Wide acceptance of the Yamashita Standard does not render it immune from critique. There have been a number of legal questions raised as to the reach of the Standard and the degree to which it imposes strict liability on a military commander for the actions of his or her subordinates. For example, the jurisprudence of the International Criminal Tribunal for the Former Yugoslavia ("ICTY") has rejected a strict liability standard for military commanders, in part as a response to the reality it faces: many of those charged under the doctrine of command responsibility under the jurisdiction of the ICTY were not commanders of armies of recognized states, as was Yamashita, instead they exerted military command over militarized troops of non-recognized entities such as the Republika Srpska and the Republic of Herzeg-Bosna. The Yamashita Standard, however, no doubt will arise in the trial of Slobodan Milo÷evic, and others who were in command positions in recognized nation states and will play a role in the jurisprudence of the International Criminal Court.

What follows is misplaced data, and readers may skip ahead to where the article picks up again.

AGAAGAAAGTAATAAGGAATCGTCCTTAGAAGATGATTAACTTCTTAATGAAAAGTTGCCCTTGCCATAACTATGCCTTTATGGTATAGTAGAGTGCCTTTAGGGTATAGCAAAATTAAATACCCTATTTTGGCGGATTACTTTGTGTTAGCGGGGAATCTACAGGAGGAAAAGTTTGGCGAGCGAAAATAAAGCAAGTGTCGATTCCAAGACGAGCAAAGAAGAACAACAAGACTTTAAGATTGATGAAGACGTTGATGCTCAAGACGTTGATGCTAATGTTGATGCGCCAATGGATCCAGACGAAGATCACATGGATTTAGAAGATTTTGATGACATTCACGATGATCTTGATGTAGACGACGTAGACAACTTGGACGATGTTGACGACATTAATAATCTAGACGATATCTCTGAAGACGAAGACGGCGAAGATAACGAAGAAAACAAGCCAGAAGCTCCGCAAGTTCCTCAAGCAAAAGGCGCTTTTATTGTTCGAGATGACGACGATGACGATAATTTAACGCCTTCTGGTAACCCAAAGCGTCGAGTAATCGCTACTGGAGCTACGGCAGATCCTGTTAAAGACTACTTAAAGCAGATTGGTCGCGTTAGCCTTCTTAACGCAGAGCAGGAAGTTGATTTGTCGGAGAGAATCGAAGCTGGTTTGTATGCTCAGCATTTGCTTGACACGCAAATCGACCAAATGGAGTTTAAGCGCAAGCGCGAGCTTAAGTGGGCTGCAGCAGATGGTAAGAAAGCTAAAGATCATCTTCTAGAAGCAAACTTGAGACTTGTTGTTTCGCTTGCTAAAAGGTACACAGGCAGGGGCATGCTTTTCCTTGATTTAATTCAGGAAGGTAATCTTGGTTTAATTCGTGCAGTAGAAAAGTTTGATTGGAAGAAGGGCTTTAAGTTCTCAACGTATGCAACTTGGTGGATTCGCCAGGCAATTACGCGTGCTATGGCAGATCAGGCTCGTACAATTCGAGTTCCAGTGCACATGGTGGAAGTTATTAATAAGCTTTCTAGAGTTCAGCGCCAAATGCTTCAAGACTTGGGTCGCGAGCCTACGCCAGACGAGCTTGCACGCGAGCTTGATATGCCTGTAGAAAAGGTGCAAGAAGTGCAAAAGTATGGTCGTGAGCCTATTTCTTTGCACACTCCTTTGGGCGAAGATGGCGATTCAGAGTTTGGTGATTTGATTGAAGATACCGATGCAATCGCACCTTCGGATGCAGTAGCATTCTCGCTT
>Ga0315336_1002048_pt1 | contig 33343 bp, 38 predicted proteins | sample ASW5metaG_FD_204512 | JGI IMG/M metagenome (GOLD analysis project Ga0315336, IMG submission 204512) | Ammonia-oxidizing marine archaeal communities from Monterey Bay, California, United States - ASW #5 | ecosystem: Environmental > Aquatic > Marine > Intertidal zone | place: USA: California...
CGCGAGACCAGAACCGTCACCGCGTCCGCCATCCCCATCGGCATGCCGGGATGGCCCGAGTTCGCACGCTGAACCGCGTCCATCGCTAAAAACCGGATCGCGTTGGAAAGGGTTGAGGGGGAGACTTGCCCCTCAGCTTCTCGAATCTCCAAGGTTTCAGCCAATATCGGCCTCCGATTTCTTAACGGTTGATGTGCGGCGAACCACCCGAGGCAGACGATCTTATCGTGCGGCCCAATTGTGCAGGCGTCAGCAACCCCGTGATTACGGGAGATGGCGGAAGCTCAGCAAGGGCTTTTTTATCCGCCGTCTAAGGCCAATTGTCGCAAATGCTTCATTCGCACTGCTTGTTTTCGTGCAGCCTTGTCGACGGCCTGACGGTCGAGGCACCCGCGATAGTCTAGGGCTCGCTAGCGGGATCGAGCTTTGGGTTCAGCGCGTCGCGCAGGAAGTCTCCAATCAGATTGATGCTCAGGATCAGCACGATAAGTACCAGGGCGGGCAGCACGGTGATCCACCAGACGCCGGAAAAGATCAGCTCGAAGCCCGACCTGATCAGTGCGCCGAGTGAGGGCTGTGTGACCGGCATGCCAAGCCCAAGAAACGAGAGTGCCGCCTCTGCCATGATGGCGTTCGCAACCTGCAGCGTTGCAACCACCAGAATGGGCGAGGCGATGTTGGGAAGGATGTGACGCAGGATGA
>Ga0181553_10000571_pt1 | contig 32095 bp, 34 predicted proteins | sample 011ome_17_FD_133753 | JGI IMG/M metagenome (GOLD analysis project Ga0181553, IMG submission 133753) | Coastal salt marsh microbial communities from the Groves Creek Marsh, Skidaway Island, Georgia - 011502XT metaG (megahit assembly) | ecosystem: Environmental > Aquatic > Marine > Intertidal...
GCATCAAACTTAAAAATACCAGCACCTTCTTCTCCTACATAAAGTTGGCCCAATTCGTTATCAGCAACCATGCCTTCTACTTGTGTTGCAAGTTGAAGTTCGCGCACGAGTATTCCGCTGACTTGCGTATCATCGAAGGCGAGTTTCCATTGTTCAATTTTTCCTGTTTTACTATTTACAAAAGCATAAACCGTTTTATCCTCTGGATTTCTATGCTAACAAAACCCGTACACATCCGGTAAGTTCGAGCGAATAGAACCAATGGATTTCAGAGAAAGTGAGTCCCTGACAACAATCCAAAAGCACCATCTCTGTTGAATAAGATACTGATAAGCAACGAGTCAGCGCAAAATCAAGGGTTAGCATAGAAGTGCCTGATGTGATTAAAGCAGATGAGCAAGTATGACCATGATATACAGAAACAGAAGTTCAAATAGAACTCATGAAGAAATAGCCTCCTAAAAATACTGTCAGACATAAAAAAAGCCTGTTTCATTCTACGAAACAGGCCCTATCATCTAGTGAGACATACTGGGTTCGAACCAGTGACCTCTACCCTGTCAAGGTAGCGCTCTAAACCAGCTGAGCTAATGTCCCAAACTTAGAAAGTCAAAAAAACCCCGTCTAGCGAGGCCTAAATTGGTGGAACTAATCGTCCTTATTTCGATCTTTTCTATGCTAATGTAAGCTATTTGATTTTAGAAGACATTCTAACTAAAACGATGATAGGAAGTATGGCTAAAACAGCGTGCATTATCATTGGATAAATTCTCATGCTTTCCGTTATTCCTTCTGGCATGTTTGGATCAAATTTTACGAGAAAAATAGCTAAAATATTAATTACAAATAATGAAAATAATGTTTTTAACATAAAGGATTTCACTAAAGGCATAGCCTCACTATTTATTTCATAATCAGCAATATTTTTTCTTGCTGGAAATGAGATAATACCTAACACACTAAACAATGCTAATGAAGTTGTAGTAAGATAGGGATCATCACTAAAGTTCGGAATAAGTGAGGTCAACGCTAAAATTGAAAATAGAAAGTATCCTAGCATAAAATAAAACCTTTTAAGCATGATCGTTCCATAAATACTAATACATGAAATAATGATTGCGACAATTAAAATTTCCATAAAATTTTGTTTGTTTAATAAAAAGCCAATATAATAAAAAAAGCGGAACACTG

Text in quotes referring to the Supreme Court decision is taken from In re Yamashita, 327 U.S. 1 (1946).

Senate Report No. 249, 102nd Congress, 1st Session, page 9, 1991.

About the Author
Anne Mahle is an attorney at Faegre & Benson in Minneapolis, Minnesota. During law school she worked on Romagoza et. al. v. Garcia et. al. under the supervision of Carolyn Patty Blum at the International Human Rights Law Clinic at the University of California Berkeley (Boalt Hall).

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  • Universal Jurisdiction
  • Command Responsibility
  • Yamashita Case
  • Rwanda and Former Yugoslavia
  • Military Tribunals Versus Civil Trials
  • The International Criminal Court